The sons of Gerritt included Johannes Gerritsen Blauvelt and Huybert Gerritsen Blauvelt—two of the original Tappan Patent land grantees. They moved to the Tappan Patent with their brothers Hendrick Gerritsen Blauvelt, Isaac Gerritsen Blauvelt, and Abraham Gerritsen Blauvelt, their sister, Margrietje Gerritsen Blauvelt, who married Lambert Ariaensen Smidt, and their sister, Marritie Gerritsen Blauvelt, who married Cozyn Haring. As you can see, the Smidts and Harings were also Tappan Patent land grantees as well as in-laws to the Blauvelts. In fact, it was Huybert Gerritsen Blauvelt who sailed up the Hudson River, with his brother-in-laws Peter Haring and Adriaen Lambertsen Smidt, to negotiate the purchase of this land in 1682 with the Tappan Indians. What we see here then is that the Tappan Patent land grantees were relatives, in-laws, and neighbors, who included two free black families among them, which in itself was unheard of at the time. They were not an unknown group of disparate individuals who randomly met one day and decided to purchase land. Nope. They were a carefully chosen, trusted group of people who wanted to found their own community away from the British which they did. They all brought their slaves with them when they relocated to New Jersey, too.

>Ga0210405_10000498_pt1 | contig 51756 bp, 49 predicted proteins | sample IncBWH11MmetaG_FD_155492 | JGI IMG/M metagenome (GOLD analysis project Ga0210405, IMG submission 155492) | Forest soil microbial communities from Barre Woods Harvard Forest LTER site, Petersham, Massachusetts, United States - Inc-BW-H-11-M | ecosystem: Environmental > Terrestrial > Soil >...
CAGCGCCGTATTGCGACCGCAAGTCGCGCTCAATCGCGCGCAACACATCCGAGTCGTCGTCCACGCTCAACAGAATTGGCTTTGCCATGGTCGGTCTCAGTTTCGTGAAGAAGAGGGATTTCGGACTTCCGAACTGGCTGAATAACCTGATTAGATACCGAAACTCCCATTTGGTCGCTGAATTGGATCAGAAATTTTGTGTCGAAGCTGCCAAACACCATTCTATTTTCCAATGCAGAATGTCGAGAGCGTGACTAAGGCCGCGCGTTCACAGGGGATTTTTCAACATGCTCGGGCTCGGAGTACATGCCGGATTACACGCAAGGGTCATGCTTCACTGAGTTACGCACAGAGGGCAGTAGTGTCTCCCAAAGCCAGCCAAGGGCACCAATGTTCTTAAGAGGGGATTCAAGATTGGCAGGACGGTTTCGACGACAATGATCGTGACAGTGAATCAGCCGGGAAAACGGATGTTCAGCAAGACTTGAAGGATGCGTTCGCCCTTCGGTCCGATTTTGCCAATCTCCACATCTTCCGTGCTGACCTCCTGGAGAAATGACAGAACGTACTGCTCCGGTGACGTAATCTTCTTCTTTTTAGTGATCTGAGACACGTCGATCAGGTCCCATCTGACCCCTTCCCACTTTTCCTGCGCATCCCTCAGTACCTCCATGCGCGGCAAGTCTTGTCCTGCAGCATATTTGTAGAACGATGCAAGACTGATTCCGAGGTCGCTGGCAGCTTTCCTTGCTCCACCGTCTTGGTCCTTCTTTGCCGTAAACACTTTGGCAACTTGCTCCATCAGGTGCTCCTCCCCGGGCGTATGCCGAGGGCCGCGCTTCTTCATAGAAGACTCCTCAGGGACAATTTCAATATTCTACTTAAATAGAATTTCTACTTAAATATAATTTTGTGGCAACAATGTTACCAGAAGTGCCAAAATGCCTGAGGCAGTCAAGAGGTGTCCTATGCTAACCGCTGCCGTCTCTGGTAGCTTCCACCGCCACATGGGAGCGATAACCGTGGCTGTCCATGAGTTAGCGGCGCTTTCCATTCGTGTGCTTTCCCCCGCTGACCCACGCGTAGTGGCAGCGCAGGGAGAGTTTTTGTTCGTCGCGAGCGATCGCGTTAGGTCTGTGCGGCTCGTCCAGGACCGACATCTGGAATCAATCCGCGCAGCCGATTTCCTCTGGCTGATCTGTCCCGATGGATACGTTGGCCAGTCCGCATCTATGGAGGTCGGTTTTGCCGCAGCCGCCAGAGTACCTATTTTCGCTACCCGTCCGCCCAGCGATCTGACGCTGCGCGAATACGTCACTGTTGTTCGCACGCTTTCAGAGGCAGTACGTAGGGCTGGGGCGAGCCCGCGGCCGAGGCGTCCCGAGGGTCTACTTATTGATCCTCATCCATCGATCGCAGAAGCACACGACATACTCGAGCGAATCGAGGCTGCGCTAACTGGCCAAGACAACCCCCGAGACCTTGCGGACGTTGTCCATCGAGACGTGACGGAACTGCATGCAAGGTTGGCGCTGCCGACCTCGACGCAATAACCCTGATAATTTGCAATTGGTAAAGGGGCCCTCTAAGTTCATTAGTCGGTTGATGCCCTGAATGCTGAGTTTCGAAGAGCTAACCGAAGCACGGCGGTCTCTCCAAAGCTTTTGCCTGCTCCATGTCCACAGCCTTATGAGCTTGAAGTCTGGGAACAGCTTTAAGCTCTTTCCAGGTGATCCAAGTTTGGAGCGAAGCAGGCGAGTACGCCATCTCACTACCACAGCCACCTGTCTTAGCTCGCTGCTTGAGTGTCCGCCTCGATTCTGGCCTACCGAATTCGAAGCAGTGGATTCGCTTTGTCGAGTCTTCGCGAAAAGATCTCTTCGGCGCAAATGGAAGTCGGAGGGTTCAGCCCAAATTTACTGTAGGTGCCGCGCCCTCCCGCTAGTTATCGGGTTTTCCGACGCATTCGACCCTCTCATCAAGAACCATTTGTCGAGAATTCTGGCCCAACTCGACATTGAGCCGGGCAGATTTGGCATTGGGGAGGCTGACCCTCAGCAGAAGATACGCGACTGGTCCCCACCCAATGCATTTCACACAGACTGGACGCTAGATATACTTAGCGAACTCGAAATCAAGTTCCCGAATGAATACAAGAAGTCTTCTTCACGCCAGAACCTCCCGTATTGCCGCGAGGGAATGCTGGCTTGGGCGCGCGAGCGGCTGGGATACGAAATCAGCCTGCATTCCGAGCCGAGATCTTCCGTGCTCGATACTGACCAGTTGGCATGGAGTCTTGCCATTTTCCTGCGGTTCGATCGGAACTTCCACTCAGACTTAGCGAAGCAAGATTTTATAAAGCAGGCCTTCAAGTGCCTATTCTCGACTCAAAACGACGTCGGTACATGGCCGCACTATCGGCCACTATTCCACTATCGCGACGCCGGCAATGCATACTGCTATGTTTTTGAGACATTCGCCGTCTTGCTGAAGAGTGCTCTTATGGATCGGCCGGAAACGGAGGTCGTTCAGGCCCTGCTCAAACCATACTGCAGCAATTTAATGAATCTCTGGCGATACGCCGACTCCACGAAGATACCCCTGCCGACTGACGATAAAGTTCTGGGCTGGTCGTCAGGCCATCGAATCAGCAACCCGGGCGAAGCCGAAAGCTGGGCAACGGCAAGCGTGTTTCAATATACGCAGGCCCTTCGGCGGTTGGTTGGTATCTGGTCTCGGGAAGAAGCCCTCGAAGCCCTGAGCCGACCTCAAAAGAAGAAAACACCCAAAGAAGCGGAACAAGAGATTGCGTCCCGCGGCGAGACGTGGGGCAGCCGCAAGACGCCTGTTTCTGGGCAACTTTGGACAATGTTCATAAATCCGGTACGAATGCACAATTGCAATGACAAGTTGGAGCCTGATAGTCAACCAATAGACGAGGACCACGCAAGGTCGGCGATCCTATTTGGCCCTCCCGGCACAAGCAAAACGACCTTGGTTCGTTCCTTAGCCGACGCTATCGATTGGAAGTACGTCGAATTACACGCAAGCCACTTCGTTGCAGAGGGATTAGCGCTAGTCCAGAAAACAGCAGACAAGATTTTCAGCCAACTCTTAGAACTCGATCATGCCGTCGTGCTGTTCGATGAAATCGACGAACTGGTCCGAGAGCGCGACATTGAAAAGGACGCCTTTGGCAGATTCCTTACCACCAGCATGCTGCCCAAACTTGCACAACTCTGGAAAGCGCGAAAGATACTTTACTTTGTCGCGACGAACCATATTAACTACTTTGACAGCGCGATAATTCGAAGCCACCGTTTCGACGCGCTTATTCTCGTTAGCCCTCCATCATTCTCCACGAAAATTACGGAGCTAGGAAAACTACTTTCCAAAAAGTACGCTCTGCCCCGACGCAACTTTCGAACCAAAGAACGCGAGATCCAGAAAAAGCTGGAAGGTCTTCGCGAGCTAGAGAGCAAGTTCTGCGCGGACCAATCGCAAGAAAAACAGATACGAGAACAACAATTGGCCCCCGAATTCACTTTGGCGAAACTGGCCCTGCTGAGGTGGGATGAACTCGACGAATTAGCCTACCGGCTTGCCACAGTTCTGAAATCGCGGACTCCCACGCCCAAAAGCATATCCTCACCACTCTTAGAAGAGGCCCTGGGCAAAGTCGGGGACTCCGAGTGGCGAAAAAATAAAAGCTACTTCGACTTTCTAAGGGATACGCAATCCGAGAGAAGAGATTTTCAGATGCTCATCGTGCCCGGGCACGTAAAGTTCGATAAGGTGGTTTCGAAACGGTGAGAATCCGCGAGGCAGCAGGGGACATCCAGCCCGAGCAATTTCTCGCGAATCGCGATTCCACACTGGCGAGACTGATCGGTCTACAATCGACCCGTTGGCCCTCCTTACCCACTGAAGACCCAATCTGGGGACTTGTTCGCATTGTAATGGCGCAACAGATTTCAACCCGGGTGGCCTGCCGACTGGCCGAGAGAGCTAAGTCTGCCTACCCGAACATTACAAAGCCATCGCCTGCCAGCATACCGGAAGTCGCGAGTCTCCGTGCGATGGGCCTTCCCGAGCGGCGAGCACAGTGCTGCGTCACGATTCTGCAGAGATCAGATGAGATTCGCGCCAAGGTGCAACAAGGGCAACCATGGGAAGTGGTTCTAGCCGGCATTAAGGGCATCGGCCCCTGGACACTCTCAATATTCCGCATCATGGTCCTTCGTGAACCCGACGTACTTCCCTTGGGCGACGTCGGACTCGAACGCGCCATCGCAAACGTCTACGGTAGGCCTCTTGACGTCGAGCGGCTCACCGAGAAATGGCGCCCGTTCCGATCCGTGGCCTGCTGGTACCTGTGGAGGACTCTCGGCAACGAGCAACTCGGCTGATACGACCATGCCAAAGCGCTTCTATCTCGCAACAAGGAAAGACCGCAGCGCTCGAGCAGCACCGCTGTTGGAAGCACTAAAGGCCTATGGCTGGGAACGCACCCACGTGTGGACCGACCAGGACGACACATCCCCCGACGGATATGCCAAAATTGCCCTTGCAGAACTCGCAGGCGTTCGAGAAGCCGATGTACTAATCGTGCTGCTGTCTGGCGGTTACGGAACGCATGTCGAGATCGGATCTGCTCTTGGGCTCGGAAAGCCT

Tun was owned by Fredericus (Frederick) Blauvelt in Tappan, NY. Fredericus (1728-1809) was the son of Joseph Blauvelt and Elizabeth Van Delson. Fredericus’father was Joseph Blauvelt, the son of Henrick Gerritsen Blauvelt (1697-?), and was one of the first Blauvelts to be born in the Tappan Patent. When Fredericus died in 1809, Tun was willed to his granddaughter Ann Mabie.